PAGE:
Although overall chemical fertilizer use has grown steadily in Nepal in the past two decades, much of that growth has occurred in the Terai agroecological belt while use has stagnated in the Hills and the Mountains regions. Differences in chemical fertilizer use intensity between the Terai and the latter regions are typically pronounced among medium-to-large-size farmers.
Using three rounds of the Nepal Living Standards Survey as well as secondary data, we examine the determinants of inorganic fertilizer (urea and DAP) use, as well as the marginal income returns from fertilizer use at the farm-household level.
Similarities in soil and climate between farm locale and Agriculture Research Station locale seem to increase demand for fertilizer—even after controlling for distance to those stations. Most important, demand for chemical fertilizer is affected by the real fertilizer price (particularly since the 2003 NLSS survey), but the price response is relatively weaker in the Hills and Mountains, suggesting that returns to fertilizer may be generally low in those regions, and that reducing fertilizer price through subsidies on fertilizer or transportation may not substantially increase fertilizer use. This is confirmed by assessment of the returns to chemical fertilizer use estimated through generalized propensity score matching and ordinary propensity score matching.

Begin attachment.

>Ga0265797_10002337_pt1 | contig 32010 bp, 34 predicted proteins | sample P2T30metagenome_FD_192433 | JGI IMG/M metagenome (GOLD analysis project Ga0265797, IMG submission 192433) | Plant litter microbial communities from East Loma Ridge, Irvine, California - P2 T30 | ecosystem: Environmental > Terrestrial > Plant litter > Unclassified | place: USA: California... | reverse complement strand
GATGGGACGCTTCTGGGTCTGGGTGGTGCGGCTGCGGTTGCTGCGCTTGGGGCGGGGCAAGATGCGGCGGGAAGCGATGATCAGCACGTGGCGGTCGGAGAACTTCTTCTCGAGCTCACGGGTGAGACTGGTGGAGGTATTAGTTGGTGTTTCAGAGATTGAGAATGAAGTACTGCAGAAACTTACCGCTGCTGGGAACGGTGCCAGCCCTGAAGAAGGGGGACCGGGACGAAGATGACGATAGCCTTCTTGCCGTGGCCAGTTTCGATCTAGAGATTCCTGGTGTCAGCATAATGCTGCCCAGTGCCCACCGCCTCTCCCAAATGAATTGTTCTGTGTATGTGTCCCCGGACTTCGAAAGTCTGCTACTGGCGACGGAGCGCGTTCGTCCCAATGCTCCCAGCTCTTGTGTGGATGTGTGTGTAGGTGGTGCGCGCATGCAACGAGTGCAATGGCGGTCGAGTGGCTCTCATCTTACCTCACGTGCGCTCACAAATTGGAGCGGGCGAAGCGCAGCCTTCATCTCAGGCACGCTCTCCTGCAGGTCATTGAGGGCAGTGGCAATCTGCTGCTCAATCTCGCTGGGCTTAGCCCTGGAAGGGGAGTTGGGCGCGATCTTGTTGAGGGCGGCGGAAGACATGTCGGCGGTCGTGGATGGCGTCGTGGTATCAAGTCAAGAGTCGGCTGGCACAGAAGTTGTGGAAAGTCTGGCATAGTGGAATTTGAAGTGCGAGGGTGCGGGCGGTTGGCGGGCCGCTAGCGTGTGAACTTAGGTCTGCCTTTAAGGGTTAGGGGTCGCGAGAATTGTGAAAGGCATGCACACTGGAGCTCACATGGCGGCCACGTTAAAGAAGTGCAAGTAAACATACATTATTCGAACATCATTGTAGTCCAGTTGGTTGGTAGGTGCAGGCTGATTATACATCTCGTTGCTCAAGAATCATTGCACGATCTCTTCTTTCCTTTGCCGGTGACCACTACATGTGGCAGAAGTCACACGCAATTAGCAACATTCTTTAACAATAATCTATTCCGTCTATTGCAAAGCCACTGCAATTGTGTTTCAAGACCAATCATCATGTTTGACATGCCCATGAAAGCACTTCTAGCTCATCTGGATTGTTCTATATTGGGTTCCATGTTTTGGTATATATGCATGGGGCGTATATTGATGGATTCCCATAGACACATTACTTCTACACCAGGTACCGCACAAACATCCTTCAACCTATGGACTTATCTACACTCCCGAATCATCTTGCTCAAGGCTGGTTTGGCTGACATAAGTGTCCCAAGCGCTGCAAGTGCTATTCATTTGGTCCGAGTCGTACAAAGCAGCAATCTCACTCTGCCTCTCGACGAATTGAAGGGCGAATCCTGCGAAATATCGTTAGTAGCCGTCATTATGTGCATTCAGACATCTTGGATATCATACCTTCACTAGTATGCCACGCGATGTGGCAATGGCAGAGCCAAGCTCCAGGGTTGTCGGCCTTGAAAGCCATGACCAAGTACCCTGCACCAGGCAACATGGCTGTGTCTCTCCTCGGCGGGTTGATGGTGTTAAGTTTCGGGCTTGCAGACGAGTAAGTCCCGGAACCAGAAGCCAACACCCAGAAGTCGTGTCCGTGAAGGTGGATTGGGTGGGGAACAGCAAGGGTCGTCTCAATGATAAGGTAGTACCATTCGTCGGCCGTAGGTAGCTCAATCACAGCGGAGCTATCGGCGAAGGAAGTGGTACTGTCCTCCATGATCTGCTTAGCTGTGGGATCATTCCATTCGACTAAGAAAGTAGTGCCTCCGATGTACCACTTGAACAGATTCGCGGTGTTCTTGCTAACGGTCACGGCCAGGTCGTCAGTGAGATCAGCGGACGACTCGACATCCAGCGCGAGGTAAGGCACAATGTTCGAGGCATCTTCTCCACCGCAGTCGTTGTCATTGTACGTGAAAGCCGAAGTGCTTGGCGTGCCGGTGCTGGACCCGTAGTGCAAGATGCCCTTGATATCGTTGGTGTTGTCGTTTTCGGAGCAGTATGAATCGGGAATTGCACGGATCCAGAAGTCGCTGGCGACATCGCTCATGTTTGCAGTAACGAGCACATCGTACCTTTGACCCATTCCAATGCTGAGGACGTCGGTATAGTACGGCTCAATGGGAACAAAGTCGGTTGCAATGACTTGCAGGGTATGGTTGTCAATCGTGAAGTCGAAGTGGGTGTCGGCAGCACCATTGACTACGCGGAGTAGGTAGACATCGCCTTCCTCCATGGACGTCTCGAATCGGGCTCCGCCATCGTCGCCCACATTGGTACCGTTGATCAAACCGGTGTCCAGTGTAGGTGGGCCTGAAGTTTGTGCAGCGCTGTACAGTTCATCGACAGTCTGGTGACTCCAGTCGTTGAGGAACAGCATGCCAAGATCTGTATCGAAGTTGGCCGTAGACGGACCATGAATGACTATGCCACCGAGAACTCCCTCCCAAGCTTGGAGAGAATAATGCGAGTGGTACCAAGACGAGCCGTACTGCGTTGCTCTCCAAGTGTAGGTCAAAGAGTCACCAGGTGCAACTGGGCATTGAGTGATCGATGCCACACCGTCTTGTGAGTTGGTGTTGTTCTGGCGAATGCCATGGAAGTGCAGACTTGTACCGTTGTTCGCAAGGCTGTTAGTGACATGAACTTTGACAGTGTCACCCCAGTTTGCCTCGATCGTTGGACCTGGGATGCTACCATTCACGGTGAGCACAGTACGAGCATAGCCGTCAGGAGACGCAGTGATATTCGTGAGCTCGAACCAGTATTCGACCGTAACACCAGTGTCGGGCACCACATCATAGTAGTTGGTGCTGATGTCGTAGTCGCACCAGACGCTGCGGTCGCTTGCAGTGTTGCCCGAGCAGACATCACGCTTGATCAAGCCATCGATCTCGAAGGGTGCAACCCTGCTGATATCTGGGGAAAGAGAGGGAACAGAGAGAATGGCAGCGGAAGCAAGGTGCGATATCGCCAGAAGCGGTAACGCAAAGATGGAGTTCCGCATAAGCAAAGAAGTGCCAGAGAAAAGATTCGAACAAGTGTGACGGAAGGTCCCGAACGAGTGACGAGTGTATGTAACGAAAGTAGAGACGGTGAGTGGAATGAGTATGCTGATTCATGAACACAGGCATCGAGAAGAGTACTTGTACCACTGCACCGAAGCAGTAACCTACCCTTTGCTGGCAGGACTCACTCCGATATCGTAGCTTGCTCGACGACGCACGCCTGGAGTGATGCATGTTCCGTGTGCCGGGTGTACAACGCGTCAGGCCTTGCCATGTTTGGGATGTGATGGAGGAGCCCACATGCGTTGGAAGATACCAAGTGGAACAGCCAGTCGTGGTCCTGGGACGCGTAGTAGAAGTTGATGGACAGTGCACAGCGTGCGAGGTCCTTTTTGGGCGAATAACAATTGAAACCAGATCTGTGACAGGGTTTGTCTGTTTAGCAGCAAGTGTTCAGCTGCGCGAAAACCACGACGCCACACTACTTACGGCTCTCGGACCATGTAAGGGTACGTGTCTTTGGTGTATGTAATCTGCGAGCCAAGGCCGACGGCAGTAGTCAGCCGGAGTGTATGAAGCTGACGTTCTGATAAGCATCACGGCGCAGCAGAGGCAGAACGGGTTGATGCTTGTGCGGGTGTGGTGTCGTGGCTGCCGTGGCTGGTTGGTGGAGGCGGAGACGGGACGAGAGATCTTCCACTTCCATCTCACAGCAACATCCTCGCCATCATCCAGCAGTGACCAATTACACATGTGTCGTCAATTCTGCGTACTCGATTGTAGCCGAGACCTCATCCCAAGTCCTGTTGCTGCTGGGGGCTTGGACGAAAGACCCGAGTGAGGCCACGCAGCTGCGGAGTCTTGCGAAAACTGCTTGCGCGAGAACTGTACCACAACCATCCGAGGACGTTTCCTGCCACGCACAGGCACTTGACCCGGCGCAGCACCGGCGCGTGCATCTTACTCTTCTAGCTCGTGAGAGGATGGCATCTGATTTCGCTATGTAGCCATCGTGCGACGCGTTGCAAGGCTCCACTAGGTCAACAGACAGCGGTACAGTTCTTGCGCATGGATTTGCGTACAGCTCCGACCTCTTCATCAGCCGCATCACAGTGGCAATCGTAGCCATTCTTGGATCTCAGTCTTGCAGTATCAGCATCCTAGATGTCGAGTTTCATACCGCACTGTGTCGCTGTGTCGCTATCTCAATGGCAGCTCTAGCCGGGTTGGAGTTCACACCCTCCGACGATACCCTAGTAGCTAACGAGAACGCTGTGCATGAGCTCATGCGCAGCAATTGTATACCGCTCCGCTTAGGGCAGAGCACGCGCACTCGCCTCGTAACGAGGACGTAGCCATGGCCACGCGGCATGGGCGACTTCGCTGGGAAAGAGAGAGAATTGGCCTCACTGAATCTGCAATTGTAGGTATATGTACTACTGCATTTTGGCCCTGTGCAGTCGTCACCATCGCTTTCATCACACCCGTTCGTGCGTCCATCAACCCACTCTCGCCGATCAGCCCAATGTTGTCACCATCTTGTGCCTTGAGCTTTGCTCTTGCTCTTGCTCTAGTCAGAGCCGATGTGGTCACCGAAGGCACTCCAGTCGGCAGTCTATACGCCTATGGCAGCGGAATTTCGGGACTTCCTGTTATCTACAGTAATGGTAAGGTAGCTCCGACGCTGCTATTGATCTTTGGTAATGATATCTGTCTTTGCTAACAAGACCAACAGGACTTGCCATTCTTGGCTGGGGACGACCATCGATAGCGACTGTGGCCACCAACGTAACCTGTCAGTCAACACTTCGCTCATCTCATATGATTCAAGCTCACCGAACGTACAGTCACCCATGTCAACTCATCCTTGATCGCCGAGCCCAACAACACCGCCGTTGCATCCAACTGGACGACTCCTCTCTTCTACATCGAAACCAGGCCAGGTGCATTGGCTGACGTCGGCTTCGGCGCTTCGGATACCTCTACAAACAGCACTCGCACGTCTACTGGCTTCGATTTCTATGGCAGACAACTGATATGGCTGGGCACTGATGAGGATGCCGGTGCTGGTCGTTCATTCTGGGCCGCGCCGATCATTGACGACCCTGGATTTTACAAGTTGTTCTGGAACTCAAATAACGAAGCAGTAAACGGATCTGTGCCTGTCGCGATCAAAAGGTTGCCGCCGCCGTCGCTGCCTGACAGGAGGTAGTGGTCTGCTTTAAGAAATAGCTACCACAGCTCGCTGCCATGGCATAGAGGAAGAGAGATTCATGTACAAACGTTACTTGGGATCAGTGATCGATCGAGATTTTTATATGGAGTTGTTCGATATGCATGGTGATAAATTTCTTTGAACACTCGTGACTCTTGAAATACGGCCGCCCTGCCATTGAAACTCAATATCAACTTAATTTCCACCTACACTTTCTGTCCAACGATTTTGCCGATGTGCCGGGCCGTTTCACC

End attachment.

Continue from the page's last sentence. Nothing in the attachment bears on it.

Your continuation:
The findings cast doubt on the effectiveness of fertilizer subsidies as an instrument for stimulating chemical fertilizer use in Nepal, particularly among medium-to-large-scale farmers in the Hills, and point toward alternative measures like increased research and development into technologies that raise overall returns to chemical fertilizer.